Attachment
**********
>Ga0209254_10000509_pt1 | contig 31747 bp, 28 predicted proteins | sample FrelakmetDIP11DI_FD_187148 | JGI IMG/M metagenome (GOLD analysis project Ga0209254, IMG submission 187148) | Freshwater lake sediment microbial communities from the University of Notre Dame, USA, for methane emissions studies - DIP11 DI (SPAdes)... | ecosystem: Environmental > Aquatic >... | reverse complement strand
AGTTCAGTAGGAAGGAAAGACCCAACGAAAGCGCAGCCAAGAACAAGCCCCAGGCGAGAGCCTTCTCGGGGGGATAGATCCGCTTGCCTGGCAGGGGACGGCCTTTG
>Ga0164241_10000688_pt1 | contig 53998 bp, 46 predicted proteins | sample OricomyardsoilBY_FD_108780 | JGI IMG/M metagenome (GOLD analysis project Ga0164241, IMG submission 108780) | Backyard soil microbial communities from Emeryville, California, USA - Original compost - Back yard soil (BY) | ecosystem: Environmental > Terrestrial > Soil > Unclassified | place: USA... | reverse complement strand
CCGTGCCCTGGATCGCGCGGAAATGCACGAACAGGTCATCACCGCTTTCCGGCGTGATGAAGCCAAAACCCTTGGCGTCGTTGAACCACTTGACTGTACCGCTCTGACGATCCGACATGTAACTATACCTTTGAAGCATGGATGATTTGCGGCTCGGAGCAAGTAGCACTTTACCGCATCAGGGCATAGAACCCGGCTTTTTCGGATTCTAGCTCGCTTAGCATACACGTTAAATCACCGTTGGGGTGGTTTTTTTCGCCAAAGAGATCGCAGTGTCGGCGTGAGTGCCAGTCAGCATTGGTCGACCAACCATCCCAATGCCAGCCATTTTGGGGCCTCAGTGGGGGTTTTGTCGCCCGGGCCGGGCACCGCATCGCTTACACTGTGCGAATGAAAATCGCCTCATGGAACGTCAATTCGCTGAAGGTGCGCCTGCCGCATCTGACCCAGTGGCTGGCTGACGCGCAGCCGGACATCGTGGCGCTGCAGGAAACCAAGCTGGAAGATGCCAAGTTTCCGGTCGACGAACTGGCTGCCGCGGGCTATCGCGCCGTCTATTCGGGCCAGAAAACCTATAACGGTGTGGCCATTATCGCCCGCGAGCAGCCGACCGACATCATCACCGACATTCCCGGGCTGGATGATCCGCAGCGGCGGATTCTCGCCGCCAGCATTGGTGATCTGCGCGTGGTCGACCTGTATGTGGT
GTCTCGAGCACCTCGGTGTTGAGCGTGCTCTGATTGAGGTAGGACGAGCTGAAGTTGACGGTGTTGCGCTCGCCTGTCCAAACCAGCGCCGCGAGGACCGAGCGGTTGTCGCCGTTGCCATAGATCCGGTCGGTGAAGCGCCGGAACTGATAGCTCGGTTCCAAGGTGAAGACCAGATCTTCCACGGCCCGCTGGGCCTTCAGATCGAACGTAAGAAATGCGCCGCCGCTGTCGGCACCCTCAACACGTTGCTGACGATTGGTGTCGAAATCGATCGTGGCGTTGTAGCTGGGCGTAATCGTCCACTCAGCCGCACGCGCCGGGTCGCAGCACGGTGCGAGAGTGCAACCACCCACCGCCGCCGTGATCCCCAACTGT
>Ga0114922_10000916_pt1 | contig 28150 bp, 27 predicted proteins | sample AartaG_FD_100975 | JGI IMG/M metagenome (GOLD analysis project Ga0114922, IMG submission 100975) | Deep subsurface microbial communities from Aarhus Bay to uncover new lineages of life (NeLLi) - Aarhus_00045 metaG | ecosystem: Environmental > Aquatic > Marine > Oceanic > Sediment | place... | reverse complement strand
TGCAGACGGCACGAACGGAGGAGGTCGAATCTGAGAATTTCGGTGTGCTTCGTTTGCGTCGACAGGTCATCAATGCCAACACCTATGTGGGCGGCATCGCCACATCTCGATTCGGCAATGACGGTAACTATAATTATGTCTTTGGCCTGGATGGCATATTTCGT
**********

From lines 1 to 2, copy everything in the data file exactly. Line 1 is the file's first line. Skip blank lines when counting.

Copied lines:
>Ga0209254_10000509_pt1 | contig 31747 bp, 28 predicted proteins | sample FrelakmetDIP11DI_FD_187148 | JGI IMG/M metagenome (GOLD analysis project Ga0209254, IMG submission 187148) | Freshwater lake sediment microbial communities from the University of Notre Dame, USA, for methane emissions studies - DIP11 DI (SPAdes)... | ecosystem: Environmental > Aquatic >... | reverse complement strand
AGTTCAGTAGGAAGGAAAGACCCAACGAAAGCGCAGCCAAGAACAAGCCCCAGGCGAGAGCCTTCTCGGGGGGATAGATCCGCTTGCCTGGCAGGGGACGGCCTTTG